When a non-Japanese manager is appointed to a top position at a large Japanese company, it is news and prompts speculation in the business press about whether Japan Inc. is finally opening up to outsiders.
The most recent event was the naming of Issao Mizoguchi, a Brazilian of Japanese descent who has worked in Honda's South American operations for nearly 30 years, as the company's first foreign operating officer. Other recent events of this sort include the appointment of a number of senior foreign managers, including Takeda Pharmaceutical's announcement in November of its next president (Christophe Weber from France, who is to take office in June), and the naming of a foreign director (Mark Hogan from the U.S.) to Toyota Motor's board in March 2013. Other appointments that made the headlines were at Sony (Howard Stringer from the U.K.) and Nissan Motor (Carlos Ghosn, who is French-Lebanese-Brazilian).
Sudden departures of foreign executives sometimes capture the imagination even more, as happened with two successive foreign CEOs at Nippon Sheet Glass in 2012 (Craig Naylor from the U.S.) and 2009 (Stuart Chambers from the U.K.), and with the dismissal of the CEO (Michael Woodford from the U.K.) at Olympus in 2011.
While individual events make for good gossip, data is required for more general insights into whether Japanese companies are indeed comparatively closed to foreign executive talent. We have been studying the topic of "imports" of senior executives at the world's largest companies (as they appear on the Fortune Global 500 list) since 2008.
Only two of the 62 Japanese companies (3%) had a foreign CEO in 2013 (the same number as in 2008): Ghosn at Nissan and Han Chang-woo at Maruhan (who admittedly entered Japan from South Korea in 1945 at the age of 14). Percentage-wise, Japanese companies score hardly better than companies in emerging markets (2%), and much worse than companies in North America (11%) and Western Europe (25%). The finding barely changes if we expand the analysis to cover a company's entire top management team.
The CEO export figure is equally telling. Our research indicates that none of the 438 non-Japanese companies on the Fortune Global 500 list has a Japanese CEO. Other non-English speaking countries, such as France (6 CEOs of foreign companies), Germany (4), Brazil (3) and Belgium (3), score much better.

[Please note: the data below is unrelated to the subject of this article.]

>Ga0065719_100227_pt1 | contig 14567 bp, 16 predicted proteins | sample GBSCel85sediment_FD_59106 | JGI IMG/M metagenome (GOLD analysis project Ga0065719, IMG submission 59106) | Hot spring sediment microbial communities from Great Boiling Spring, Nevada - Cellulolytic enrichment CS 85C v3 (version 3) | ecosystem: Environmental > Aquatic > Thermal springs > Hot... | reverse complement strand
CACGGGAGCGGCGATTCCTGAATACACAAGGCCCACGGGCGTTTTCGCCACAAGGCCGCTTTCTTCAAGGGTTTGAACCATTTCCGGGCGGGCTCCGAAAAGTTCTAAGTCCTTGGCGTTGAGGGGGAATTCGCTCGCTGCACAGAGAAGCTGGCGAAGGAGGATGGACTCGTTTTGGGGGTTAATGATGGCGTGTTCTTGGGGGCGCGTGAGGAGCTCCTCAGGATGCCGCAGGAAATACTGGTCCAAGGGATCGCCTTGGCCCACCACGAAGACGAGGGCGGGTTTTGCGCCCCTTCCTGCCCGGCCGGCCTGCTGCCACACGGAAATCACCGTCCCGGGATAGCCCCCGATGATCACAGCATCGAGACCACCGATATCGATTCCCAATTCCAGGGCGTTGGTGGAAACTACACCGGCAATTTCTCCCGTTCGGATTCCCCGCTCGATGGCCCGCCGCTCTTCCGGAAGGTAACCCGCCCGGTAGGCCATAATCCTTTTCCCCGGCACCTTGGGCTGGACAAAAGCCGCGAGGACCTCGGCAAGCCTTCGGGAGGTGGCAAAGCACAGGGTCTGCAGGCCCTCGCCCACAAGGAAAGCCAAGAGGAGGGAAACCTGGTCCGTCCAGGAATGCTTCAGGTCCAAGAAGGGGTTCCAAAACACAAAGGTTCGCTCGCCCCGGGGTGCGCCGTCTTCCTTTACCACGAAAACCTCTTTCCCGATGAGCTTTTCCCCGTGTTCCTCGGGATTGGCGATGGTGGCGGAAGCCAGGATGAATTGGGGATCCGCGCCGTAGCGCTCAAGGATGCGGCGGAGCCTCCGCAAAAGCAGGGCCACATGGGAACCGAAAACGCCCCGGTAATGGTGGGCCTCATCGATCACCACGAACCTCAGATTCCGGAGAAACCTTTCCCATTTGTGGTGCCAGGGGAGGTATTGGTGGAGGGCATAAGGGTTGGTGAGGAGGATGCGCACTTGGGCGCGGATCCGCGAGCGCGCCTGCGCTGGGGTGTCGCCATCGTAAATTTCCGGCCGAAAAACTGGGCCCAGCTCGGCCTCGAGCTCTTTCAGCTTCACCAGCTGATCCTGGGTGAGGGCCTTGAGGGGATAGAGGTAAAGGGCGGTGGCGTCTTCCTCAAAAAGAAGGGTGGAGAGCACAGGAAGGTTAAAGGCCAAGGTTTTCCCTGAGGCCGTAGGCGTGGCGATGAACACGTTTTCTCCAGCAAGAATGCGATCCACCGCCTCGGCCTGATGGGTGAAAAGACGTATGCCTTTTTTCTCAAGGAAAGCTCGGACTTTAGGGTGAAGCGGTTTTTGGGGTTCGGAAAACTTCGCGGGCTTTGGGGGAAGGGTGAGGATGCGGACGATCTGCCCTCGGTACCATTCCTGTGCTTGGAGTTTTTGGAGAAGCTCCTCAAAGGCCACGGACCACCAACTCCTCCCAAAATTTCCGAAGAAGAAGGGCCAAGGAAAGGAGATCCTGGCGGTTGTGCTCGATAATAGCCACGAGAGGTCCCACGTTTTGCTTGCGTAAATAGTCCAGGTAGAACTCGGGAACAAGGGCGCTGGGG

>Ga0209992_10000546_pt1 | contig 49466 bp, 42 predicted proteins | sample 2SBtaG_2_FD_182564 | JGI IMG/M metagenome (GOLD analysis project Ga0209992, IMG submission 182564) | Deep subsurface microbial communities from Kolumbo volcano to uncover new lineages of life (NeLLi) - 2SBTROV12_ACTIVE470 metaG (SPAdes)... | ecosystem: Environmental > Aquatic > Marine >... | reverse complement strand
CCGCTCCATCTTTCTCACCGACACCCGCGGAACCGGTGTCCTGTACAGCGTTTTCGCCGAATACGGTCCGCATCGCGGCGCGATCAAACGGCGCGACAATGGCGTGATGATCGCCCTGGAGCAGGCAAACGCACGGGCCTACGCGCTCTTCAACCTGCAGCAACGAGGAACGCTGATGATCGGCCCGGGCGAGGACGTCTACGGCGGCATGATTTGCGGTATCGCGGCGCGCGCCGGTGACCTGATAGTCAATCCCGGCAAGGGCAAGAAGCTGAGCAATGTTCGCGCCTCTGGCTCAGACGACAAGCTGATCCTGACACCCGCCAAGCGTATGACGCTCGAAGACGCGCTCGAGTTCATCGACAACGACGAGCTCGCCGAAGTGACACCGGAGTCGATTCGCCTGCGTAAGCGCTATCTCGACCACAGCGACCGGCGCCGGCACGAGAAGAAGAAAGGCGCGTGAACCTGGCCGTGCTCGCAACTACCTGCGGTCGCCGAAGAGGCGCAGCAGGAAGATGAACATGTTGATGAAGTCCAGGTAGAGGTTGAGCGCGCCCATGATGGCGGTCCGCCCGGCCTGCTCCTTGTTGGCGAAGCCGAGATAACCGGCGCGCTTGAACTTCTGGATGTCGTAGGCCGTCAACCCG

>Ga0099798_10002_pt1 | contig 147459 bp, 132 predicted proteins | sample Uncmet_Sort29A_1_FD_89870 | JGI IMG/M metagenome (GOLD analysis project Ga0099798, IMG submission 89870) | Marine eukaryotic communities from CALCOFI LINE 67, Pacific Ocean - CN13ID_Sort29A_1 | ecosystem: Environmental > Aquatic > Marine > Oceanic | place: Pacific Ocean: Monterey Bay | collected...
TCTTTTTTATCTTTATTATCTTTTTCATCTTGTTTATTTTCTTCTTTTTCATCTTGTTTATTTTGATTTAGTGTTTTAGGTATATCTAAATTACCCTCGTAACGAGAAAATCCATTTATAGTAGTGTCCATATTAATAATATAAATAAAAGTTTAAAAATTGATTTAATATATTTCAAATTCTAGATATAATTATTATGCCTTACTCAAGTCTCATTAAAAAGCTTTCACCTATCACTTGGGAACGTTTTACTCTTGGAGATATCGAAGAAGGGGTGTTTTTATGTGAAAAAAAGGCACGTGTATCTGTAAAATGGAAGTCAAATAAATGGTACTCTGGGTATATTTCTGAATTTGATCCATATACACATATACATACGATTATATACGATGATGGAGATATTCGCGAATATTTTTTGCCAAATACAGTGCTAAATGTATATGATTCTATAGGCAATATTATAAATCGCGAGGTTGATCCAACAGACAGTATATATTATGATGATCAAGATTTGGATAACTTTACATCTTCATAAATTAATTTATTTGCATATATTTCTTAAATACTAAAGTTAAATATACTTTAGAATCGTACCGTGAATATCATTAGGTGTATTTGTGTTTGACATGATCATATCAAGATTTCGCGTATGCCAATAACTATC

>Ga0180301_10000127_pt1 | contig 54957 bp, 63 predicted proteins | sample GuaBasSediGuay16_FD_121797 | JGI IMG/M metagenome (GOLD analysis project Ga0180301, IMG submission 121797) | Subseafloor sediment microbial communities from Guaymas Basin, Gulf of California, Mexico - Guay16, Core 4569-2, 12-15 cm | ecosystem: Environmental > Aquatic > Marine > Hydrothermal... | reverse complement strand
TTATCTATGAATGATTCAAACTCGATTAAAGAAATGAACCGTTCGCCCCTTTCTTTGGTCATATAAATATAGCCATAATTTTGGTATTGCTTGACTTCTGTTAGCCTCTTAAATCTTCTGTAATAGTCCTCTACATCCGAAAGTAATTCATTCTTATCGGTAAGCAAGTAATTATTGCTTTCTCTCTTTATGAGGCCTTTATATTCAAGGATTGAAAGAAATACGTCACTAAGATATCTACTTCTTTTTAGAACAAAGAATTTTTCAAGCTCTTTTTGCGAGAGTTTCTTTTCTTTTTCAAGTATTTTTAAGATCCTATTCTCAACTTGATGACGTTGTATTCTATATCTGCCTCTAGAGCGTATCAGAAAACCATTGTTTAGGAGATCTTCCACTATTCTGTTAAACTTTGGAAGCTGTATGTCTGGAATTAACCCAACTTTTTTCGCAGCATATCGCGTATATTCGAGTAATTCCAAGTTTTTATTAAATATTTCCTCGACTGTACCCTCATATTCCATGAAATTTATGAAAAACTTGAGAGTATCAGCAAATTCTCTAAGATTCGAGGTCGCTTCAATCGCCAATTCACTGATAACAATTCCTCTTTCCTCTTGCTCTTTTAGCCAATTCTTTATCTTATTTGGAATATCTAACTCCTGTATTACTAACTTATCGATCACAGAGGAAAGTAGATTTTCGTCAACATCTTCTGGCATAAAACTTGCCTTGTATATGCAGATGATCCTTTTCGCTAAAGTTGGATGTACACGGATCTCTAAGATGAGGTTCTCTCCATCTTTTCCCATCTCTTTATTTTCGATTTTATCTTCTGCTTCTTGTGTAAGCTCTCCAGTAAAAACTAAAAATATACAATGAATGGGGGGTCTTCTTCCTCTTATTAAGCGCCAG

Other analyses point in the same direction. A 2012 study of the world's 2,500 largest public companies by Booz & Co. found that only 1% of the Japanese companies had non-Japanese CEOs and zero exports of Japanese CEOs to other regions. The same study also indicated that only 17% of the new Japanese CEOs appointed during the year had international work experience, versus 29% of the new Chinese CEOs and 67% of the new European CEOs.
The sparseness of foreign executives at Japanese companies may be because: Language and communication barriers are formidable; Japanese top managers form an impenetrable web of personal relationships established at elite universities; human resources practices are out of tune with global standards; executive pay is uncompetitive; the practice of rewarding seniority and loyalty turns off ambitious outsiders; and the need for avoidance of uncertainty exasperates managers bent on rapid change.
Poor performance in this area correlates with insularity in others. Japan's low CEO import ratio may be related to its rank of 137th out of the 139 countries in the Ghemawat-Altman Depth Index of Globalization on merchandise and services trade and on inbound foreign direct investment flows.
Whatever the reason for the rarity of foreign executives at Japanese companies, the important question is whether the policies, practices and values that underpin these outcomes are sustainable. There are several issues: Japan's shrinking population and even more rapidly shrinking workforce, a shift in demand to emerging economies that differ more from Japan than do advanced Western economies, and competition from faster-moving East Asian competitors. As more than two-thirds of CEOs already cite "lack of talent" as a key issue and there are continuing worries about the Galapagos Effect, the case for change seems, at least to us, to be clear.
Think of what your company must actually do differently if it is to tap into this avenue for renewal and change (with women representing, of course, the other big area of potential). Clearly, change still needs to be forced along. The real news about Mizoguchi's promotion at Honda is that it took this innovative, iconoclastic company -- which derives more than 80% of its revenues from outside Japan -- so long to make this move.
Pankaj Ghemawat, a former Harvard Business School professor, is professor of global strategy at IESE Business School of Spain. Herman Vantrappen is managing director of Akordeon, a strategic advisory firm based in Brussels.